The spotlight is on Laurie Wimmer this month. A dedicated progressive activist and one of the key architects of Oregon’s Student Success Act (which will add $1 billion a year in perpetuity to the state’s chronically underfunded public education system) Laurie also ran for state representative from HD 36 in 2019.
Since then, she has remained active in investigating issues surrounding the state’s schools as Government Relations Consultant at the Oregon Education Association. Laurie has been a PCP and member of the Education Caucus, recently coordinating a subcommittee to develop a proposed resolution. She also was a recent presenter at meetings of the Education Study Group. She responded to a few questions about her work and why she is a Multnomah County Democrat.
Why did you become involved in the Democratic Party of Multnomah County?
I am a third-generation Oregon Democrat, child of two union members, and parent to yet another generation of Dems. My core values drive me to the party; my 32 years in Multnomah County make the Multnomah Dems my “home base”.
Why do you think it’s important for Democrats to become involved at the local level?
As our country becomes more divided and toxic, we need folks to help shine the light of our pro-community values. As a proud union advocate and 26-year public schools defender, I also believe that we need more voices in the party lifting up these critical concerns. I will be retiring soon from my position representing the Oregon Education Association and its 41,000 members, but I want to invest the expertise I have gained over more than 30 years in Oregon politics to keep making a positive contribution for the benefit of Oregon and her people. I think I’m not alone in seeking to marry values with activism, and that’s why it’s important for us all to become involved. If more of us invest the time, we can surely prevail against the toxic forces who would steer us toward a troubling future.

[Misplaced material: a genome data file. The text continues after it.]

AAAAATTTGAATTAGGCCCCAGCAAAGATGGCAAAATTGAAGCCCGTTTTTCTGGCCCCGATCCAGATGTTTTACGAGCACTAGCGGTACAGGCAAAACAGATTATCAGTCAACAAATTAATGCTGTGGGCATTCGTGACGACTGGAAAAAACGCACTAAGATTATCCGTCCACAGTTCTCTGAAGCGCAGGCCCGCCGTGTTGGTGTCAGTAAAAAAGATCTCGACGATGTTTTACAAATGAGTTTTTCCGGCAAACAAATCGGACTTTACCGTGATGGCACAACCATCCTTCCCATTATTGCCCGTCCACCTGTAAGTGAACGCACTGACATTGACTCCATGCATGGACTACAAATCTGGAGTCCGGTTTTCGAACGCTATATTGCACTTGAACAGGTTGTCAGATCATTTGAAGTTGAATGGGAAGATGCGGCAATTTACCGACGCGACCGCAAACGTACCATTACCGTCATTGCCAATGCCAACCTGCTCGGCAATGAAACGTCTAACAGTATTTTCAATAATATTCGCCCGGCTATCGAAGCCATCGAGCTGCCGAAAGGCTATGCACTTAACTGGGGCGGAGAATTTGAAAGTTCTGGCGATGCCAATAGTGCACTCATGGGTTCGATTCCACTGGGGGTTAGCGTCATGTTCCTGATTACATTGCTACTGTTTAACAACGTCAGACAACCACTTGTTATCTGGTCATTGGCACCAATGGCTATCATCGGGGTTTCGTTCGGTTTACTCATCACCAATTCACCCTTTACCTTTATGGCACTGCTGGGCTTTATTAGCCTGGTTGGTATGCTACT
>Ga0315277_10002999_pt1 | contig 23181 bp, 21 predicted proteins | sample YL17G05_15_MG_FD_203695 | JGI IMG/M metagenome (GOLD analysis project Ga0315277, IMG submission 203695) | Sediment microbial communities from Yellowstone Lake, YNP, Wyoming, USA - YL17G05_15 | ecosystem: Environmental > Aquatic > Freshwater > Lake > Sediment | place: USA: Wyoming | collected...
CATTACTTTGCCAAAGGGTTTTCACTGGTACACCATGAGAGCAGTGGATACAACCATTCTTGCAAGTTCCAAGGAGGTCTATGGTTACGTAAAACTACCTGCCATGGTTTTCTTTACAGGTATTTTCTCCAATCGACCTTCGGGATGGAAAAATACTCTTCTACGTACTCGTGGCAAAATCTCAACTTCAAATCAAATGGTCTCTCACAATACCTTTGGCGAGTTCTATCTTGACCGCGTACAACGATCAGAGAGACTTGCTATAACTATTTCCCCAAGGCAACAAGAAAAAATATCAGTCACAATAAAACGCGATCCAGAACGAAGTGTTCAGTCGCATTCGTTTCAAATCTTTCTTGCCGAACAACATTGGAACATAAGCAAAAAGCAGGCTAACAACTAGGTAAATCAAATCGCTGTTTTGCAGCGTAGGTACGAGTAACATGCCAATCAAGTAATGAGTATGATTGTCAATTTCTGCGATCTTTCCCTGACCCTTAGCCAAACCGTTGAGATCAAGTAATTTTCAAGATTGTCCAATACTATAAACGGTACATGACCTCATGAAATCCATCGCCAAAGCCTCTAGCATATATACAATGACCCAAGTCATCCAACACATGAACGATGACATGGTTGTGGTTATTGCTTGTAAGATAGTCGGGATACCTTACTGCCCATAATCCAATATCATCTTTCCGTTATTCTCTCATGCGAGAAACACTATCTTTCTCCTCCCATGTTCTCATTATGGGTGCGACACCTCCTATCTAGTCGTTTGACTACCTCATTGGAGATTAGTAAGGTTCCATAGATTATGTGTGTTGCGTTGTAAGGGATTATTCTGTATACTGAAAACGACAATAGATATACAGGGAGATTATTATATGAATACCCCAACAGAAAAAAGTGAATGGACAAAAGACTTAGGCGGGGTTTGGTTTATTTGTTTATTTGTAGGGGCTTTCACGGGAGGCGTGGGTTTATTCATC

What are some of the priorities for our state and for Multnomah County this year?
We must seize this moment to elevate workers’ voices, to make progress once and for all on economic justice. We must protect our core public services, including public education, from fiscal erosion and privatization by corporate entities. We must save the planet from the existential crisis of climate change. And we must expand our efforts to ensure civil rights, justice, and equality for all in substantive, meaningful ways. These imperatives will define the future for our children and theirs.
What is making you hopeful right now?
I have learned, both as an advocate and as a candidate for office, that there are far more good people than selfish or dangerous actors, and that gives me great hope. I also know that we lead the nation in our insistence on racial, reproductive, and climate justice as well as on other critical issues — and by doing so, we set an example of what is possible for a more just world.
What advice can you provide to our Democrats in Multnomah County?
Never give up fighting for the righteous causes in which you believe — and take your stand in meaningful, not just performative, ways. Also, help to elect leaders who will do the same.
photo credit: Dr. Ramin Farahmandpur